A third example is curriculum integration. Here themes are based on real-life personal issues faced by young people or major social problems like “Conflict” or “Environmental Problems.” Knowledge and skills are integrated in the context of the theme and drawn from any pertinent source without regard for subject area lines. This approach blurs or dissolves the boundaries between subject areas or disciplines of knowledge.
A fourth form—actually a variation on the third—involves planning an integrated curriculum with a particular group of young people who themselves identify the issues and problem areas that cluster into themes (Beane 1991, 1993; Brodhagen, Weilbacher, and Beane 1992). This approach extends the jigsaw puzzle metaphor by asking, “Whose picture is it?” When we purchase a jigsaw puzzle, we don’t just buy any puzzle. We go through the box covers looking for a picture that has meaning to the person who will put the puzzle together, either ourselves or others we know. After all, the work is made more or less enjoyable and compelling by the interest we have in the picture.
Although the term curriculum integration is currently used to describe all of these forms of nonseparate subject arrangements, its use with the first two is a relatively recent development. Historically, the term ’integration“ has most often been reserved for problem-centered themes that help students integrate educational experiences into their ongoing personal and social lives (Hopkins et al. 1937; Dressel 1958; Beane 1993). In short, ”integration" was something that young people did for themselves, rather than a simple correlation of various subjects arranged by adults. For our purposes here, though, it is almost redundant to say that a coherent curriculum involves efforts to move beyond a separate subject-matter or skill-area approach and eventually toward more frequent use of integrated arrangements.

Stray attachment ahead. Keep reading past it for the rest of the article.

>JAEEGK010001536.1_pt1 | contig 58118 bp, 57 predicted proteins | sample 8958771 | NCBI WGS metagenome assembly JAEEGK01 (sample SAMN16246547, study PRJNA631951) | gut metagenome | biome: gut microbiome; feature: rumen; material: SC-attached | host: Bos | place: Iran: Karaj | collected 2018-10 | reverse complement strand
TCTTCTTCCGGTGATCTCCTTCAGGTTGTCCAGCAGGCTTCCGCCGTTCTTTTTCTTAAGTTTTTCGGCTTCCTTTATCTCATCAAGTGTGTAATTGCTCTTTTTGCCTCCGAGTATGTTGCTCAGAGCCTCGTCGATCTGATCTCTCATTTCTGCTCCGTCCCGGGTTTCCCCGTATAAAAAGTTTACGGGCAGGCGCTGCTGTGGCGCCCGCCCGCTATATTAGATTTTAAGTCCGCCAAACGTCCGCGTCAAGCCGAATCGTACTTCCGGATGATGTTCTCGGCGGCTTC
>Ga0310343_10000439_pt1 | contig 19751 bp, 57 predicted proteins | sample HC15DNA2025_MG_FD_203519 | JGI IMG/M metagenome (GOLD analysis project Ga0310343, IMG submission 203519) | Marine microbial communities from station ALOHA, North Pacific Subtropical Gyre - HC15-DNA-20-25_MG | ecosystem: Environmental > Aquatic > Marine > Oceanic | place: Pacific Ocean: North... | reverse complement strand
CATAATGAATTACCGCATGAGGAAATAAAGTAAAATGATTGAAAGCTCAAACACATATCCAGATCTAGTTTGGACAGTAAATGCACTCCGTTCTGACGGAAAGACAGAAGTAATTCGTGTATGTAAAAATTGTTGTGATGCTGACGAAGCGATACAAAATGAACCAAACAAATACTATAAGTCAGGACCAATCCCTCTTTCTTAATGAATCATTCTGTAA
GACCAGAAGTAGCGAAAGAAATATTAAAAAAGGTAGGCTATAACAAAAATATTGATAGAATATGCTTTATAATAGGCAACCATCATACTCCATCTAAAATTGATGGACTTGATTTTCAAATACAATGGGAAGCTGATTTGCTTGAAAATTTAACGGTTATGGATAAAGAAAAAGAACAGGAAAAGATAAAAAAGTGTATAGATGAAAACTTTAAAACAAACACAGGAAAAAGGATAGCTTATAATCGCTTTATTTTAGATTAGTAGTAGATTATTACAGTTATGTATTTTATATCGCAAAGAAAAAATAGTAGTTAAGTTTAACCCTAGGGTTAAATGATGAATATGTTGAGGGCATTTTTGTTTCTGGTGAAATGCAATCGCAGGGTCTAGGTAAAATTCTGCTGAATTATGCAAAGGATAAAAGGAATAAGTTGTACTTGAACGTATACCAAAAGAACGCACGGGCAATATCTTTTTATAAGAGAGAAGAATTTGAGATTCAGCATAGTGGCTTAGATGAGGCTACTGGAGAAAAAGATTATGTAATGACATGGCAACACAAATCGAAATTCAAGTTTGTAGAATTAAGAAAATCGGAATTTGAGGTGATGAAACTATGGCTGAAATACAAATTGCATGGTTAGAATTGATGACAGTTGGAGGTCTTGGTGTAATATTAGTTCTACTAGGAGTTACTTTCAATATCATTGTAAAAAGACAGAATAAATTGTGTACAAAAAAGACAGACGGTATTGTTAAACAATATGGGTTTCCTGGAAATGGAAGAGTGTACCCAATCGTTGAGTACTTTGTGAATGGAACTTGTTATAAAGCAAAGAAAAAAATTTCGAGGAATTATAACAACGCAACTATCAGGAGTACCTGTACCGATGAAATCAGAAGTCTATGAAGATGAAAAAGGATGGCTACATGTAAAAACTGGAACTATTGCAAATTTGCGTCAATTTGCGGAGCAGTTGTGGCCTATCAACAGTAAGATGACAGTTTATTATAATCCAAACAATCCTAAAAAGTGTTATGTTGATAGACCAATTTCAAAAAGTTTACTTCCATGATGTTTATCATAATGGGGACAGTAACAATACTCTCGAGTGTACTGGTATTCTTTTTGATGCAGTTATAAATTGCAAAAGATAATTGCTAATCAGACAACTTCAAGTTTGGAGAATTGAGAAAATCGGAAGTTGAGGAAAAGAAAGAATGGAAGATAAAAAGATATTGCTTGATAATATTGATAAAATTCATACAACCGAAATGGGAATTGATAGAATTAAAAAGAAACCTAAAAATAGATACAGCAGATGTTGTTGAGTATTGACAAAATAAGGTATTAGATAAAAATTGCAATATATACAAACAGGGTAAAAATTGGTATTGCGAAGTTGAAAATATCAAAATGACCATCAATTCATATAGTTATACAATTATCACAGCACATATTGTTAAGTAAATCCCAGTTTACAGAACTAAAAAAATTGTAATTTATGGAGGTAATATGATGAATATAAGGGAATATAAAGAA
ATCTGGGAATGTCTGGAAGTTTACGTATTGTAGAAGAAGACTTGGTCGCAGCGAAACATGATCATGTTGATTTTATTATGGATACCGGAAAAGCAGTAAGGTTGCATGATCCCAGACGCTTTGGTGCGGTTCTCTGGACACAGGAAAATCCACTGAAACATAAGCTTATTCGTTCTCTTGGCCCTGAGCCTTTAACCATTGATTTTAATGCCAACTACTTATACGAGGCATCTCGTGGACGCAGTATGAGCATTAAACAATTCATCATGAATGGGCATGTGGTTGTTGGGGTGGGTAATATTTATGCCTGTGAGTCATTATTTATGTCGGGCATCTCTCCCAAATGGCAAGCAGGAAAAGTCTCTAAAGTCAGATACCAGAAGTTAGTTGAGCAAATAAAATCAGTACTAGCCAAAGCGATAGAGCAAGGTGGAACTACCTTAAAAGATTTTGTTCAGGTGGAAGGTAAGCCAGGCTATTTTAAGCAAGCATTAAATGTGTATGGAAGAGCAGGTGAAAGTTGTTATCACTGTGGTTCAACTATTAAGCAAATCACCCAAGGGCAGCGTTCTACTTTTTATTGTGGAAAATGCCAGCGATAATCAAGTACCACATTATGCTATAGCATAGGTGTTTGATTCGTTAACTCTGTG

Thinking about a curriculum organized around themes, especially those associated with “integration,” immediately raises questions about what happens to the content currently covered in schools and it’s presently conceived sequences. Advocates of thematic designs have taken great pains to demonstrate that they are not abandoning valued content but rather asking how it might be repositioned in the context of themes. But it is also possible that some content presently “covered,” as well as subject-centered sequences, could be at risk. This is exactly the point partially made by the idea of coherence in the curriculum. That is, we are currently faced with a good deal of school-based content that is so disconnected from meaningful contexts that it defies clear meaning for anyone. In some cases, there appears to be no purpose beyond games of academic “trivial pursuit.” The question before us is whether the concept of coherence is so crucial to worthwhile learning that we are willing to seriously reconsider the place of such content in the school.
It is important to note, however, that the development of a thematic curriculum is not simply a methodological challenge of connecting pieces of the curriculum. Such connections will promote coherence only if they enhance the sense of purpose and meaning for young people. Moreover, the matter of whether themes themselves are drawn from topics already found in the subject- centered curriculum, from real-life problems, or from some other source may well influence the degree to which young people find meaning in their learning experiences. And, as we shall see, it also has a great deal to do with the politics of curriculum.